A *good* deal on files and rasps

Was down at Atlas Machinery on Queen St. West this afternoon, buying a sanding pad for my Festool sander, and came across this great selection of new “old stock” files and rasps. These have been sitting in the basement for 40-odd years. And talk about a great deal!

I bought a couple of 12″ Tome Feteira smooth cabinet rasps for C$7.50 a piece (a box of 6 is C$30), and a 14″ 2nd cut file made by Stubs, (Lancashire, England) also for C$7.50. Stubs stopped making files in about 1990.

So I ended up buying five files and three cabinet rasps. Sightly *overkill*, but these are fantastic. The files will be perfect for sharpening axes, scrapers, and the like. They are only in-store, but if you’re interested, call them up, I’m sure they would ship.

 

 

 

 

Aluminum block planes

Aluminum block planes are the odd ducks of block planes. The problem with early cast-iron planes was the fact that were they to be accidentally dropped on the floor, they likely would not survive due to their brittleness. Pressed-steel block planes helped alleviate this problem, however there is still the issue of rust. So for a period of time, manufacturers turned towards building aluminum planes. Aluminum as a metal was first isolated by Danish physicist and chemist Hans Christian Ørsted in 1825, although in a impure form. German chemist Friedrich Wöhler furthered this work, isolated aluminum in 1827. French geologist Pierre Berthier discovered aluminium in bauxite ore. However, large scale production of aluminum was not possible until the development of the Hall-Heroult process – American chemist Charles Martin Hall and  French chemist Paul Héroult  developed the process simultaneously in 1886. Their process extracted aluminum from aluminum oxide, however it consumed a substantial amount of electricity. In 1888, Austrian engineer Karl Josef Bayer developed a process by which alumina could be extracted from bauxite.

The 1890s saw the production of the first aluminum boats, and 1899 saw Karl Benz present the first sports can with an aluminum body. By 1915, the first all metal plane, the Junkers J1 had appeared, made of Duralumin, an aluminum alloy which included copper, magnesium and manganese. After WW1, the use of aluminum in consumer products increased. By the mid-1920s, Stanley began production of its bench plane series using aluminum – the A4, A5, and A6. The Stanley A18, an aluminum version of the No.18 knuckle-cap block plane was produced during the two world wars from 1925-1935. In the bench planes, the bodies and frogs were made of aluminum, whereas on the A18, only the actual body of the plane was aluminum, with the remainder constructed of nickel-plated metals.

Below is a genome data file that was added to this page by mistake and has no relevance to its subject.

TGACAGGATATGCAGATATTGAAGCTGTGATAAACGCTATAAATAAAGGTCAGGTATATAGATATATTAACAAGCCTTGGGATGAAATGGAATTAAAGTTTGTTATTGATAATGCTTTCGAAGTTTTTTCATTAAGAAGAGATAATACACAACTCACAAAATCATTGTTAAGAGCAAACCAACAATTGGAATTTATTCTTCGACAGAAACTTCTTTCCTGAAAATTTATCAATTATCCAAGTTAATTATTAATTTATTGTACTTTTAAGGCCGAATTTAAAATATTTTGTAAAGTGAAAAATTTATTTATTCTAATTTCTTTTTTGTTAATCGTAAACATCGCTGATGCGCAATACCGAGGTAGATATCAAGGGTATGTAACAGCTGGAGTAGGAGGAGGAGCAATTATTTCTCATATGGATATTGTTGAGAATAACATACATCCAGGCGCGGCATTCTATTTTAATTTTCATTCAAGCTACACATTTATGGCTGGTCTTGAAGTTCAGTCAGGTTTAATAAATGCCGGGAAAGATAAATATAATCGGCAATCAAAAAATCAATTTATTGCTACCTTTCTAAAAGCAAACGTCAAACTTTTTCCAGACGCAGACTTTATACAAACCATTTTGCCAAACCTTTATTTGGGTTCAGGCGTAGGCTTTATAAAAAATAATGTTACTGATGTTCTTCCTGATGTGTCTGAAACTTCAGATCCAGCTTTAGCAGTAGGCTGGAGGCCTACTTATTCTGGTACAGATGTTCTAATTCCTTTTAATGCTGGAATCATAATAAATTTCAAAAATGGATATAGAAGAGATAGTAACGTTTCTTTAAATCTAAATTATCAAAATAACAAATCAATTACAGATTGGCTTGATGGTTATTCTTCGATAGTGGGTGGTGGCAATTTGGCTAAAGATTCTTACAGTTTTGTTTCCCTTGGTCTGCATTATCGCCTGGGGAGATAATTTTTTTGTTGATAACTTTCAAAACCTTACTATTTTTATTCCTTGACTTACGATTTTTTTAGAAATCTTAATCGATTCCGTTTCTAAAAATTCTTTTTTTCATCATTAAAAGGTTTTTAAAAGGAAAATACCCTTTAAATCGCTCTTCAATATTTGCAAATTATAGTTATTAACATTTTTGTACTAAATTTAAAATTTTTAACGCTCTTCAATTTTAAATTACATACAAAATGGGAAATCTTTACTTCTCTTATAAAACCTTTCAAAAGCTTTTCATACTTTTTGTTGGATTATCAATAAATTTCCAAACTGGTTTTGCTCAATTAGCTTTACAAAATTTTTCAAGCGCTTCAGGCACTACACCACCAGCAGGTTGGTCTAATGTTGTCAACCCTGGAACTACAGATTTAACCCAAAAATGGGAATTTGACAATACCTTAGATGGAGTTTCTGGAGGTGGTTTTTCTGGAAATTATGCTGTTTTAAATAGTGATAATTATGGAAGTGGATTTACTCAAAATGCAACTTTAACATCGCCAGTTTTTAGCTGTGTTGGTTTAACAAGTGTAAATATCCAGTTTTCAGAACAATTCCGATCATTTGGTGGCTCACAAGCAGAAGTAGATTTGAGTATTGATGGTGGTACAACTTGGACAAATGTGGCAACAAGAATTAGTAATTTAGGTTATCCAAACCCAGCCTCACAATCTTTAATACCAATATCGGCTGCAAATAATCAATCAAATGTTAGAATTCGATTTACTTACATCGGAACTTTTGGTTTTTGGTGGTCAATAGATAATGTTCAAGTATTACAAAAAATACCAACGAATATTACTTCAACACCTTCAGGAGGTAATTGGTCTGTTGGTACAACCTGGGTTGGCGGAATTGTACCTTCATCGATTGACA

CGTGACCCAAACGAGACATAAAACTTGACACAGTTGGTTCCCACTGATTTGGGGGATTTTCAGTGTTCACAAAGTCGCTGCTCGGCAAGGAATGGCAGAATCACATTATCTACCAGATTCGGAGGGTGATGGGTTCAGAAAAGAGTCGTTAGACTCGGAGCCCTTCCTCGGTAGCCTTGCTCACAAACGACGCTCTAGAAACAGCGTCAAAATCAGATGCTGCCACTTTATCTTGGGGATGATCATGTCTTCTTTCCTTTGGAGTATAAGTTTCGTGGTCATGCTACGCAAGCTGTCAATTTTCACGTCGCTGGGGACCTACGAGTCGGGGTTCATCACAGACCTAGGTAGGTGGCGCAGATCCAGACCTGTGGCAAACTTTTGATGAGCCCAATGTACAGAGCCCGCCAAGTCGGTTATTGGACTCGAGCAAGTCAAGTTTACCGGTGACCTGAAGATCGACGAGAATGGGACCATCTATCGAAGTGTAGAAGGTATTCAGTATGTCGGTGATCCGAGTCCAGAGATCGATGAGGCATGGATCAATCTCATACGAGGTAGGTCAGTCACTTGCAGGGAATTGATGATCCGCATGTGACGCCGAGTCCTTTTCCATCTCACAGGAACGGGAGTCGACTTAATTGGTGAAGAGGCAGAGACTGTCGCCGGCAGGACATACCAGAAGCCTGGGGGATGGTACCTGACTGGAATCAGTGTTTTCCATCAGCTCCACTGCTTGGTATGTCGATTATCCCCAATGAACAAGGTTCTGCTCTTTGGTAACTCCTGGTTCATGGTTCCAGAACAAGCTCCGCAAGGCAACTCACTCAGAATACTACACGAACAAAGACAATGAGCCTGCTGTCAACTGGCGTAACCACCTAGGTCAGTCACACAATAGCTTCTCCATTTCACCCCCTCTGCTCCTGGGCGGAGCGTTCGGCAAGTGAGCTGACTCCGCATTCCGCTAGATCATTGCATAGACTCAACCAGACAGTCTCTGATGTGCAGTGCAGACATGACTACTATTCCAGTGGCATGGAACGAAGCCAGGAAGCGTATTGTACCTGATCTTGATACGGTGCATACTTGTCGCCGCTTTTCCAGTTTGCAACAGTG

A BOSTON aluminum block plane

 

The core benefits of aluminum planes are: (i) they are light weight, (ii) they don’t rust, and (iii) they don’t crack or break when dropped. However they have an equal number of limitations. Firstly, when they appeared, they were 30% more expensive. In 1926, the A18 sold for $3.50, while the No.18 sold for $3.00. This was likely one of the factors of their limited success, that and their introduction before the Great Depression. Next, because aluminum oxidizes, when the planes are used, they leave black marks on the wood, discolouring it (the same thing happens with aluminum ladders). Finally, because aluminum is a soft material, its sole is susceptible to scratching, and denting. Aluminum is often thought of as being rust-resistent, however corrosion can actually be a big problem in aluminium blocks. One reason for this is that contact between aluminium and steel can cause galvanic corrosion.

The aluminum block planes include the following:

  • BOSTON No.1
  • BOSTON No.2
  • BOSTON No.2A
  • UTIL Plane (Chicago)
  • Foster Mfg. Co. No.1(?) (1 Kinsey, Buffalo NY)
  • Stanley No.A18

For some of the planes, such as the UTIL, and Foster, there is little information. Foster Mfg. Co. sold woodworking machinery for the home user in the late 1940s (the company was gone by 1953), and so this hand plane seems to be a one-off? Maybe a give-away? They didn’t manufacture any of the tools they sold.

There were also a couple of planes from the Stanley Model Shop, aluminum versions of the No.110, and No.220 (they were never put into production). Stanley may have produced the greatest number of aluminum planes in total, also producing A4, A5, and A6 bench planes and the A45 combination and A78 rabbet planes.

P.S. I wanted to post some images of aluminum degradation, but none of my aluminum block planes have any!

An afternoon at Exotic Woods

If you ever want to spend a couple of hours in a forest of wood, head down to Exotic Woods in Burlington. It’s not quite the same as walking in a living forest, but it is an awakening of the visual senses. Every conceivable type of wood product can be found here. They have a great selection of D4S, domestic and exotic woods, sheet goods, veneers, live-edge slabs, turning blanks, burls, and wood for musical instruments, stains, epoxy, banksia nuts. What don’t they have? Not much.